The Unit Circle

A unit circle from the name itself defines a circle of unit radius. In the following guide, you will learn more about the unit circle.

The Unit Circle

The location of a point that is a distance of one unit from a fixed point is called a unit circle.

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A step-by-step guide to the unit circle

A unit circle is a circle with a radius of \(1\) unit. The unit circle is generally shown on the Cartesian coordinate plane.

The unit circle is represented algebraically using the second-degree equation with two variables \(x\) and \(y\).

The unit circle is used in trigonometry and is useful for finding the values of the trigonometric ratios of sine, cosine, and tangent.

Equation of a unit circle

The general equation of a circle is \((x-a)^2+(y-b)^2=r^2\), which represents a circle having the center \((a, b)\) and the radius \(r\). This equation of a circle is simplified to show the equation of a circle.

A unit circle is formed with its center at the point\((0, 0)\), which is the origin of the coordinate axes and a radius of \(1\) unit. So the equation of the unit circle is:


Note: the above equation satisfies all the points lying on the circle across the four quadrants.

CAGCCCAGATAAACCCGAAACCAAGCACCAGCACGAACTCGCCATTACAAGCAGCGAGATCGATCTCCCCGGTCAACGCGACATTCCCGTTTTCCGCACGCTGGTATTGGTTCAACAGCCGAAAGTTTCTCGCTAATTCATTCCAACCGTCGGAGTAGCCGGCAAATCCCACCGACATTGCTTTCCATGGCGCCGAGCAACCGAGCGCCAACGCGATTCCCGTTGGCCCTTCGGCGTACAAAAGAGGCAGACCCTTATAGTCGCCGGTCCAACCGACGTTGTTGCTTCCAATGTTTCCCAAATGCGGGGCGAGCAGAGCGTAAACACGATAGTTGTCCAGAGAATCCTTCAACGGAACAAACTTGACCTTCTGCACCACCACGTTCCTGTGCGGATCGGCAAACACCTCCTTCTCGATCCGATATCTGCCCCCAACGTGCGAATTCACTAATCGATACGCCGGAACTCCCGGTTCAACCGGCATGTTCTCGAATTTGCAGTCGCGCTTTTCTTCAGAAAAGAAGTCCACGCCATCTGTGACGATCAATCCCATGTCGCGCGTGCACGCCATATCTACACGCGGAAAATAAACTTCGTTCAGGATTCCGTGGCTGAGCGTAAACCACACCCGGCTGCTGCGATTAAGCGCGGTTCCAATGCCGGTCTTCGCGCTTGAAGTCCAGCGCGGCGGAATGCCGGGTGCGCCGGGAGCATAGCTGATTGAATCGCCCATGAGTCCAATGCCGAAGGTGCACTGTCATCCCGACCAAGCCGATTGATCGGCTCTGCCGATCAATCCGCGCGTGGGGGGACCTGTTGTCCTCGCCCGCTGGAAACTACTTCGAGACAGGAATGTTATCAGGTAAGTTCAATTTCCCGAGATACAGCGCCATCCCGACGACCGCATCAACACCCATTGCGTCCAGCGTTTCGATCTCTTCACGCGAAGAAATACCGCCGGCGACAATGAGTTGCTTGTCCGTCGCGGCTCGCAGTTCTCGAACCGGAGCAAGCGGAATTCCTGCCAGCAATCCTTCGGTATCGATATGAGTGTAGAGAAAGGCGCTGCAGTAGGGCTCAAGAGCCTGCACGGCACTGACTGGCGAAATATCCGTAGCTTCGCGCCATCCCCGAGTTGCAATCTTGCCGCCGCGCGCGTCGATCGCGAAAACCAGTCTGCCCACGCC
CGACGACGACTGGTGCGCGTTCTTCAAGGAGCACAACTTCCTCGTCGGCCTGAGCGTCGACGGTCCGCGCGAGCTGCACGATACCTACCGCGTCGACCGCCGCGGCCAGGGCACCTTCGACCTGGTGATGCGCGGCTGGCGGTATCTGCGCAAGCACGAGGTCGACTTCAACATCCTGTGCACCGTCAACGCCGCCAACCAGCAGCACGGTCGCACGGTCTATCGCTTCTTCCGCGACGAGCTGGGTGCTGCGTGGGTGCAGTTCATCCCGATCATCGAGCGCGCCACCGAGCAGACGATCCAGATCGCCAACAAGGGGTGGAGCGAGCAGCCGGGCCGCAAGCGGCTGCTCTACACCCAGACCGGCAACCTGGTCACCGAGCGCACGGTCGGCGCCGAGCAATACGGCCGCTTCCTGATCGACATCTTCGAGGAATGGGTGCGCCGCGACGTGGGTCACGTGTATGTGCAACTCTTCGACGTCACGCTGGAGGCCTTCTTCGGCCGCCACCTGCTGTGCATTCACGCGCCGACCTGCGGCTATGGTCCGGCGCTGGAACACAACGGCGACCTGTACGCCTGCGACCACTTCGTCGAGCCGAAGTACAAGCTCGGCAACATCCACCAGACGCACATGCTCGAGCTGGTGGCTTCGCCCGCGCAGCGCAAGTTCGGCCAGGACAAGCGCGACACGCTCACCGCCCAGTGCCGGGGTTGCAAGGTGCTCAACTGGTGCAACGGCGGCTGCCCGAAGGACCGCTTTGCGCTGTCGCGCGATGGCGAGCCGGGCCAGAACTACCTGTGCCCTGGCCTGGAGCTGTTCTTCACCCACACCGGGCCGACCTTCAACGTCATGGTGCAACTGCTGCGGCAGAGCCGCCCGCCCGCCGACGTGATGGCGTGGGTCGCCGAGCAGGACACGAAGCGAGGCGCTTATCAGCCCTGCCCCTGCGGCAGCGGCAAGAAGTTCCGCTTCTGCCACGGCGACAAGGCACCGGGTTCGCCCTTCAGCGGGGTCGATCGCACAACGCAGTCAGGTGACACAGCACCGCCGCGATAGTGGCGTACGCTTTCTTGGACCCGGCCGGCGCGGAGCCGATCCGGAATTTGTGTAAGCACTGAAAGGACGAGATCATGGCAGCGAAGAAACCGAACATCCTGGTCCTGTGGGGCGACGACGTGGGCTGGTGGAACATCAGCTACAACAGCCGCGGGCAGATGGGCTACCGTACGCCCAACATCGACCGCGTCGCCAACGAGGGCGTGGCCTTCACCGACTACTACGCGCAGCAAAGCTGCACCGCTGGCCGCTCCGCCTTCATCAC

Finding trigonometric functions using a unit circle

Consider a right triangle located in a unit circle on the Cartesian coordinate plane. The radius of the circle represents the hypotenuse of the right triangle.

The radius vector makes an angle \(θ\) with the positive \(x\)-axis and the coordinates of the endpoint of the radius vector are \((x, y)\).

Here the values of \(x\) and \(y\) are the lengths of the base and the altitude of the right triangle. By applying this to trigonometry, we can find the values of the trigonometric ratio as follows:



Note: now we have \(sin\:\theta = y\), \(cos\:\theta = x\), and using this, we have \(tan\:\theta = \frac{y}{x}\).

Unit circle and trigonometric identities

For a right triangle placed in a unit circle in the cartesian coordinate plane, with hypotenuse, base, and altitude measuring \(1\), \(x\), \(y\) units respectively, the unit circle identities can be given as:

  • \(\color{blue}{sin\:\theta =\frac{y}{1}}\)
  • \(\color{blue}{cos\:\theta =\frac{x}{1}}\)
  • \(\color{blue}{tan\:\theta =\frac{sin\:\theta }{cos\:\theta }=\frac{y}{x}}\)
  • \(\color{blue}{sec\:\left(\theta \right)=\frac{1}{x}}\)
  • \(\color{blue}{csc\:\left(\theta \right)=\frac{1}{y}}\)
  • \(\color{blue}{cot\:\left(\theta \right)=\frac{cos\:\theta }{sin\:\theta }=\frac{x}{y}}\)

Unit Circle – Example 1:

Does point \(A (\frac{1}{2}, \frac{1}{2})\) lie on the unit circle?


The equation of a unit circle is: \(x^2+y^2=1\)

Substituting \(x =\frac{1}{2}\) and \(y = \frac{1}{2}\), we get:




\(≠ 1\)

Therefore \((\frac{1}{2}, \frac{1}{2})\) doesn’t lie on the unit circle.

Exercises for Unit Circle

Find the value of a function using a unit circle chart.

  1. \(\color{blue}{sin\:900^{^{\circ }}}\)
  2. \(\color{blue}{cos\:240^{^{\circ }}}\)
  3. \(\color{blue}{tan\:225^{^{\circ }}}\)
This image has an empty alt attribute; its file name is answers.png
  1. \(\color{blue}{0}\)
  2. \(\color{blue}{-\frac{1}{2}}\)
  3. \(\color{blue}{1}\)

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